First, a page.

To put it into investor language, the overhang that has been plaguing the shares over the last several weeks is set to continue a little longer. We’re also soon to face earnings that are likely to see some impact from the September hurricanes that put a crimp in consumer spending. Despite the initial post-hurricane bump to spending that benefitted building materials and auto sales during the month, overall September Retail Sales missed expectations. And before we leave that report, once again the data showed that digital commerce continued to take consumer wallet share as it grew 9.2% year over year vs. overall September Retail Sales excluding food services that rose 4.6% compared to year-ago levels.

Let’s also keep in mind the upward move in oil prices of late, which led to a 5.8% month over month increase and an 11.4% year over year increase in gasoline stations sales in September. That same tick up in oil prices does not help P&G given that one of its key cost items is “certain oil-derived materials.”

This has me cautious on PG shares in the near term, especially with the shares just shy of 23x consensus 2017 expectations vs. the peak P/E valuation over the last several years ranging between 22x-24x. To me, this says a lot of positive expectations have been priced into the shares already, much like we have seen with the overall market over the last several weeks. As we saw this week, even after delivering better than expected bottom line results, shares of Domino’s Pizza (DPZ), Citigroup (C) and JPMorgan Chase (JPM) traded off because the results weren’t “good enough” or there were details in the quarter that raised concerns. We continue to think the upcoming earnings season is bound to add gravity back into the equation and could see expectations reset lower.

Here’s the thing: I think P&G has a bigger issue to contend with. I’ve been thinking about this comment made during the June 2017 quarterly earnings call by Proctor & Gamble’s CEO David Taylor:

“We’re working to accelerate organic sales growth by strengthening and extending the advantages we’ve created with our products and packages, improving the execution of our consumer communication and on-shelf and online presence, and ensuring our brands offer superior consumer value in each price tier we choose to compete.” 

There was the talk of innovation, but it centered on packaging innovation and product innovation of yore, but little on new product innovation. There was also much talk over advertising prowess, but as someone who has watched many a Budweiser (BUD) commercial and chuckled as I drank another adult beverage, I can tell you advertising can only cover for a lack of product innovation for so long.

I’m a bigger fan of companies that are innovating and disrupting like Amazon (AMZN) and Universal Display (OLED) — both of which are the Tematica Investing Select List. In my book, packaging is nice to have on the innovation front but isn’t always needed. Perhaps this lack of innovation and disruptive thought explains why the company has been vulnerable to the Dollar Shave Club as well as Harry’s Razors, both of which have embraced digital commerce as well as cheaper-by-comparison subscription business models while also expanding their product offerings.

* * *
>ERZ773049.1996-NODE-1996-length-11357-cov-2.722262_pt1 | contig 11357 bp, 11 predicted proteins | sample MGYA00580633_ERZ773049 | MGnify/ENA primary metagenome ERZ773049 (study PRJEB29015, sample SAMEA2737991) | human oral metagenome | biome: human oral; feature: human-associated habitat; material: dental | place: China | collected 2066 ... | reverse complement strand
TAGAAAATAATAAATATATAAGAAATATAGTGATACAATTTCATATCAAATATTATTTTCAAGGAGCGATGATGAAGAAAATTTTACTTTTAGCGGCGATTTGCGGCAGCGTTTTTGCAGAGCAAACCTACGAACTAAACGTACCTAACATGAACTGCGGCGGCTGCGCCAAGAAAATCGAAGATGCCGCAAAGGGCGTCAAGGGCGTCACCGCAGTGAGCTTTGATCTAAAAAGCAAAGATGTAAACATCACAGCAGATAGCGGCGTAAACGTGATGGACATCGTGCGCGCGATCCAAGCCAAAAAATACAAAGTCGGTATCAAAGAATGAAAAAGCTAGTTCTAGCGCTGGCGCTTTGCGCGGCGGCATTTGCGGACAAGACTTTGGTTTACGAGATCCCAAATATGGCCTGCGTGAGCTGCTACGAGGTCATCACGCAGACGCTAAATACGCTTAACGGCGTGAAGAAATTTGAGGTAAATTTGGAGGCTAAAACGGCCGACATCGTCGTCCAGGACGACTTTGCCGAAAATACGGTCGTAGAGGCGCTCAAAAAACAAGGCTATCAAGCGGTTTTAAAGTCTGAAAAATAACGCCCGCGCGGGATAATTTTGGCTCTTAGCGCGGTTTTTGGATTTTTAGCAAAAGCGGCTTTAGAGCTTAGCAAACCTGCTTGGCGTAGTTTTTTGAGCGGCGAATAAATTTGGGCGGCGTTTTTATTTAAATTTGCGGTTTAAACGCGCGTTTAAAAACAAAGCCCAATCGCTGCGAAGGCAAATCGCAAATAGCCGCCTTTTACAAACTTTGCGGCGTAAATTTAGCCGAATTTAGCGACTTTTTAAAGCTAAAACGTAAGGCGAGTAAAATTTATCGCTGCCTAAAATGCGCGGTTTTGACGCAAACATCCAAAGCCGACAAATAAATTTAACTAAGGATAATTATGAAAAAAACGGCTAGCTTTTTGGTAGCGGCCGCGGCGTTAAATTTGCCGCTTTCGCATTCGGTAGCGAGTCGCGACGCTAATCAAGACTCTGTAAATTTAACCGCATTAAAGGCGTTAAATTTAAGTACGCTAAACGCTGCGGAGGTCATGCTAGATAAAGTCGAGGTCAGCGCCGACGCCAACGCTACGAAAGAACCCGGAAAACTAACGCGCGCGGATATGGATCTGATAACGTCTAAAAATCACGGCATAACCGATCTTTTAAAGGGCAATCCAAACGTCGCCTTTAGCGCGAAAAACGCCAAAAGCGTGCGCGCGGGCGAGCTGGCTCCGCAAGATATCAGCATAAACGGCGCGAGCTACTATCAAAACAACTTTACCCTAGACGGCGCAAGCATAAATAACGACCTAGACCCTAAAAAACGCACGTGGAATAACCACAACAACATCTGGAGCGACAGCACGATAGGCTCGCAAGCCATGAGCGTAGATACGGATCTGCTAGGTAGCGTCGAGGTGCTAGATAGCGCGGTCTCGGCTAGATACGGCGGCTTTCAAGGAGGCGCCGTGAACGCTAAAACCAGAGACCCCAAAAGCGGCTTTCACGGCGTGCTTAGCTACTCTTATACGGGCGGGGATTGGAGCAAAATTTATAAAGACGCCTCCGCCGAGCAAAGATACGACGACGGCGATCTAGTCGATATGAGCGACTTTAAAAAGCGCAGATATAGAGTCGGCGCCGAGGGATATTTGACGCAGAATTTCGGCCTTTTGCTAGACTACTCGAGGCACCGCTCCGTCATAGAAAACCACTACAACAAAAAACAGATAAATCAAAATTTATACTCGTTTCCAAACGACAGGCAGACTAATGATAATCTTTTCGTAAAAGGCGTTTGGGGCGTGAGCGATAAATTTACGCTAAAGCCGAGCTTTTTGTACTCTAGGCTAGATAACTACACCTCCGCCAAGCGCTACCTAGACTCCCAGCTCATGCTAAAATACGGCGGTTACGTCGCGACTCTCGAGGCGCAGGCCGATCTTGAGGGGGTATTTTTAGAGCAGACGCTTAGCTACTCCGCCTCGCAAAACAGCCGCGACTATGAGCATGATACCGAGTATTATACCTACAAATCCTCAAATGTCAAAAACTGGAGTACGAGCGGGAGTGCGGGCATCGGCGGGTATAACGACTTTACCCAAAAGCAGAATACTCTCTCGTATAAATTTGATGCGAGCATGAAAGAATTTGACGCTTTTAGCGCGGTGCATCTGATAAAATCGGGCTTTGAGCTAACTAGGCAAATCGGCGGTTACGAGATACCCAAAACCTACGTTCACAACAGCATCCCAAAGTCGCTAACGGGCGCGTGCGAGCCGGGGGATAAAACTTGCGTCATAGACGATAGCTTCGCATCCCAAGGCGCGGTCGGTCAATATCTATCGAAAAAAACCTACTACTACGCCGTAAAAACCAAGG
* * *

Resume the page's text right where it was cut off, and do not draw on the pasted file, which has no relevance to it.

If that’s the kind of transformation Nelson Peltz is talking about, that is something to consider. And yes, I get my razors from Dollar Shave Club, not P&G.

Hitting Connected Society and Cash-Strapped Consumer Headwinds, P&G’s Gillette Slashes Razor Prices 

Hitting Connected Society and Cash-Strapped Consumer Headwinds, P&G’s Gillette Slashes Razor Prices 

For those of us men that have not fallen in line with the current beard trend, we’ve been bemoaning what have been the escalating price of razor blades for some time. We suspect many women feel our pain as well. As we point out in Cocktail Investing, where there’s a pain point there tends to be a company or two with a solution. Those solutions to high priced razors have included Harry’s and Dollar Shave Club, which have dealt a market share blow to consumer product giant Proctor & Gamble. With consumer fleeing Gillette to lower priced alternatives, P&G has been forced to alter its business model and slash prices. We see this as a classic example of one company hitting a thematic headwind because it did not respond to prevailing thematic tailwinds. In this case, those tailwinds were our Connected Society and Cash-strapped Consumer investing themes.

In the face of increasingly stiff competition, Procter & Gamble will reduce the price of some of its Gillette shave products.

The average reduction will hover in the double-digit range, but some products will be reduced a full 20%. Other products’ prices will remain completely unchanged.

Gillette once claimed a 71% market share in North America, but it now only maintains 59% as of last year, according to Fortune. Startups like Harry’s and Dollar Shave Club — which was acquired last year by Unilever for $1 billion — have steadily chipped away at that dominance with similar razor cartridges at a lower price.

Source: Gillette is cutting the price of its razors by up to 20% – Business Insider

Don’t Forget The Middle-Class Opportunity in Latin America & the Caribbean and the Sleeper Ingredient Company

Don’t Forget The Middle-Class Opportunity in Latin America & the Caribbean and the Sleeper Ingredient Company

It’s an easy trap to fall into when focusing just on the rising middle class in China given the population size, but there are other rising middle-class populations around the globe. Examples include India, the Middle-East, and Latin America, and the middle-class in those geographies are helping drive the positive thematic tailwind of our Rise & Fall of the Middle Class investing theme as they trade up in lifestyle. This is a boon for personal care as well as homecare products like those from Proctor & Gamble, Colgate-Palmolive, Church & Dwight and Estee Lauder to name a few. But which company is the sleeper ingredient company?

The middle class in Latin America and the Caribbean (LAC) nearly doubled in size during the last decade, according to a new study released by the Washington-based Inter-American Development Bank (IDB) on Monday.It said that the middle class population now stands at 186 million people

Source: Study shows C’bean middle class has grown over past 10 years  – Latest News – JamaicaObserver.com